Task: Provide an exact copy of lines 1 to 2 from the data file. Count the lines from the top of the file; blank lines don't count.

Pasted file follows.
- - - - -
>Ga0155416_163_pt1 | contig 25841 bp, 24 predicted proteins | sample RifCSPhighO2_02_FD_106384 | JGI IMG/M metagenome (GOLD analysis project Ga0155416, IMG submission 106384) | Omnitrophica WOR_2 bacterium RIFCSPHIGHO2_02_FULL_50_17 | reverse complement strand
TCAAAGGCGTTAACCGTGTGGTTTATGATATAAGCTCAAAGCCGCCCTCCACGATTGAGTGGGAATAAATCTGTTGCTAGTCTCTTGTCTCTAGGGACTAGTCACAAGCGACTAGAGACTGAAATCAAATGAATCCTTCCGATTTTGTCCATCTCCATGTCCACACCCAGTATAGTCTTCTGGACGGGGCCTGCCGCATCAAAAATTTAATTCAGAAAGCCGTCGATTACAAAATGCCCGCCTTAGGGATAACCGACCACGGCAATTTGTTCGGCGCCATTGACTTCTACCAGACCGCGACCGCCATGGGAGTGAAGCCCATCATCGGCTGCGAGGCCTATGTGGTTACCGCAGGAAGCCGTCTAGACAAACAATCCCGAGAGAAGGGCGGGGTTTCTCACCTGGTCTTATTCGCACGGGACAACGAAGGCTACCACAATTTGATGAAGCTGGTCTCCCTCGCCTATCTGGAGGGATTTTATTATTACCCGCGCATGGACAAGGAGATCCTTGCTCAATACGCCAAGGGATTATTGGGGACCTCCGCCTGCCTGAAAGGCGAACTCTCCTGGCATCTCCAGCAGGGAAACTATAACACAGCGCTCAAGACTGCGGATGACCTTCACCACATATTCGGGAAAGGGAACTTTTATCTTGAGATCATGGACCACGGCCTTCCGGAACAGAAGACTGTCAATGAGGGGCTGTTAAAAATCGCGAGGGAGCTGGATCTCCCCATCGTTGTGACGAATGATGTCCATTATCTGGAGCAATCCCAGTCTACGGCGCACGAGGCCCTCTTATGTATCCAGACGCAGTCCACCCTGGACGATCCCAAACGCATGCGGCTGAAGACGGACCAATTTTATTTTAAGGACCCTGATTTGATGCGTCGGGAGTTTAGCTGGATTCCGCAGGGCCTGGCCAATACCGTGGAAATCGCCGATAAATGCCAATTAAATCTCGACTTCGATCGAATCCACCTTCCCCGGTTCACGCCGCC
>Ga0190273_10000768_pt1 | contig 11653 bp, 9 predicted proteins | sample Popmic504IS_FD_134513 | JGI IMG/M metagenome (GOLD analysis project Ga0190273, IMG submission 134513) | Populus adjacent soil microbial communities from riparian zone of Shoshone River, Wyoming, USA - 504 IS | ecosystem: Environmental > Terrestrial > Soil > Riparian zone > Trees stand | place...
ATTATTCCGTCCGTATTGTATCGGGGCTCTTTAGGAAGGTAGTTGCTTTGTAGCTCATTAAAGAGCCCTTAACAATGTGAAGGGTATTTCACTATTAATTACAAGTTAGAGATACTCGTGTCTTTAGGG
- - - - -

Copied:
>Ga0155416_163_pt1 | contig 25841 bp, 24 predicted proteins | sample RifCSPhighO2_02_FD_106384 | JGI IMG/M metagenome (GOLD analysis project Ga0155416, IMG submission 106384) | Omnitrophica WOR_2 bacterium RIFCSPHIGHO2_02_FULL_50_17 | reverse complement strand
TCAAAGGCGTTAACCGTGTGGTTTATGATATAAGCTCAAAGCCGCCCTCCACGATTGAGTGGGAATAAATCTGTTGCTAGTCTCTTGTCTCTAGGGACTAGTCACAAGCGACTAGAGACTGAAATCAAATGAATCCTTCCGATTTTGTCCATCTCCATGTCCACACCCAGTATAGTCTTCTGGACGGGGCCTGCCGCATCAAAAATTTAATTCAGAAAGCCGTCGATTACAAAATGCCCGCCTTAGGGATAACCGACCACGGCAATTTGTTCGGCGCCATTGACTTCTACCAGACCGCGACCGCCATGGGAGTGAAGCCCATCATCGGCTGCGAGGCCTATGTGGTTACCGCAGGAAGCCGTCTAGACAAACAATCCCGAGAGAAGGGCGGGGTTTCTCACCTGGTCTTATTCGCACGGGACAACGAAGGCTACCACAATTTGATGAAGCTGGTCTCCCTCGCCTATCTGGAGGGATTTTATTATTACCCGCGCATGGACAAGGAGATCCTTGCTCAATACGCCAAGGGATTATTGGGGACCTCCGCCTGCCTGAAAGGCGAACTCTCCTGGCATCTCCAGCAGGGAAACTATAACACAGCGCTCAAGACTGCGGATGACCTTCACCACATATTCGGGAAAGGGAACTTTTATCTTGAGATCATGGACCACGGCCTTCCGGAACAGAAGACTGTCAATGAGGGGCTGTTAAAAATCGCGAGGGAGCTGGATCTCCCCATCGTTGTGACGAATGATGTCCATTATCTGGAGCAATCCCAGTCTACGGCGCACGAGGCCCTCTTATGTATCCAGACGCAGTCCACCCTGGACGATCCCAAACGCATGCGGCTGAAGACGGACCAATTTTATTTTAAGGACCCTGATTTGATGCGTCGGGAGTTTAGCTGGATTCCGCAGGGCCTGGCCAATACCGTGGAAATCGCCGATAAATGCCAATTAAATCTCGACTTCGATCGAATCCACCTTCCCCGGTTCACGCCGCC